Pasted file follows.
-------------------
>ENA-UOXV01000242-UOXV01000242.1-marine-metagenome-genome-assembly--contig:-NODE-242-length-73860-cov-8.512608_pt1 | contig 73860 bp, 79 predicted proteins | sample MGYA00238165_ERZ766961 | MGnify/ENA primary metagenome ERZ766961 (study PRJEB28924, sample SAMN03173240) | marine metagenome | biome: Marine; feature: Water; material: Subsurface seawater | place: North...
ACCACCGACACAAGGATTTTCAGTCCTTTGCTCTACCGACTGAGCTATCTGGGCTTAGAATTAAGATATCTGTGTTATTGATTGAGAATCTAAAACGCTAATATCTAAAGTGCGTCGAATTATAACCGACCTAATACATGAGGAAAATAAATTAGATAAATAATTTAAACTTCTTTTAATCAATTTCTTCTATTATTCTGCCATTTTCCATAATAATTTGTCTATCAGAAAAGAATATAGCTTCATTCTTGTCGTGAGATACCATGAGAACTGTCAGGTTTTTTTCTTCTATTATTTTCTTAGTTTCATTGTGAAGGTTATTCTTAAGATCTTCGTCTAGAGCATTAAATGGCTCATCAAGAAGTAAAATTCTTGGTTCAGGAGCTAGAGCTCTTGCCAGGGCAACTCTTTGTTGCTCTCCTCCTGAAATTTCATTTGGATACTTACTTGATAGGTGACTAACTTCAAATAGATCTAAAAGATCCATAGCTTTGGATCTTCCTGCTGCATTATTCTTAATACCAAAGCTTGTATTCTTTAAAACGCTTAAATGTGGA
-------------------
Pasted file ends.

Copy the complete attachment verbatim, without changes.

>ENA-UOXV01000242-UOXV01000242.1-marine-metagenome-genome-assembly--contig:-NODE-242-length-73860-cov-8.512608_pt1 | contig 73860 bp, 79 predicted proteins | sample MGYA00238165_ERZ766961 | MGnify/ENA primary metagenome ERZ766961 (study PRJEB28924, sample SAMN03173240) | marine metagenome | biome: Marine; feature: Water; material: Subsurface seawater | place: North...
ACCACCGACACAAGGATTTTCAGTCCTTTGCTCTACCGACTGAGCTATCTGGGCTTAGAATTAAGATATCTGTGTTATTGATTGAGAATCTAAAACGCTAATATCTAAAGTGCGTCGAATTATAACCGACCTAATACATGAGGAAAATAAATTAGATAAATAATTTAAACTTCTTTTAATCAATTTCTTCTATTATTCTGCCATTTTCCATAATAATTTGTCTATCAGAAAAGAATATAGCTTCATTCTTGTCGTGAGATACCATGAGAACTGTCAGGTTTTTTTCTTCTATTATTTTCTTAGTTTCATTGTGAAGGTTATTCTTAAGATCTTCGTCTAGAGCATTAAATGGCTCATCAAGAAGTAAAATTCTTGGTTCAGGAGCTAGAGCTCTTGCCAGGGCAACTCTTTGTTGCTCTCCTCCTGAAATTTCATTTGGATACTTACTTGATAGGTGACTAACTTCAAATAGATCTAAAAGATCCATAGCTTTGGATCTTCCTGCTGCATTATTCTTAATACCAAAGCTTGTATTCTTTAAAACGCTTAAATGTGGA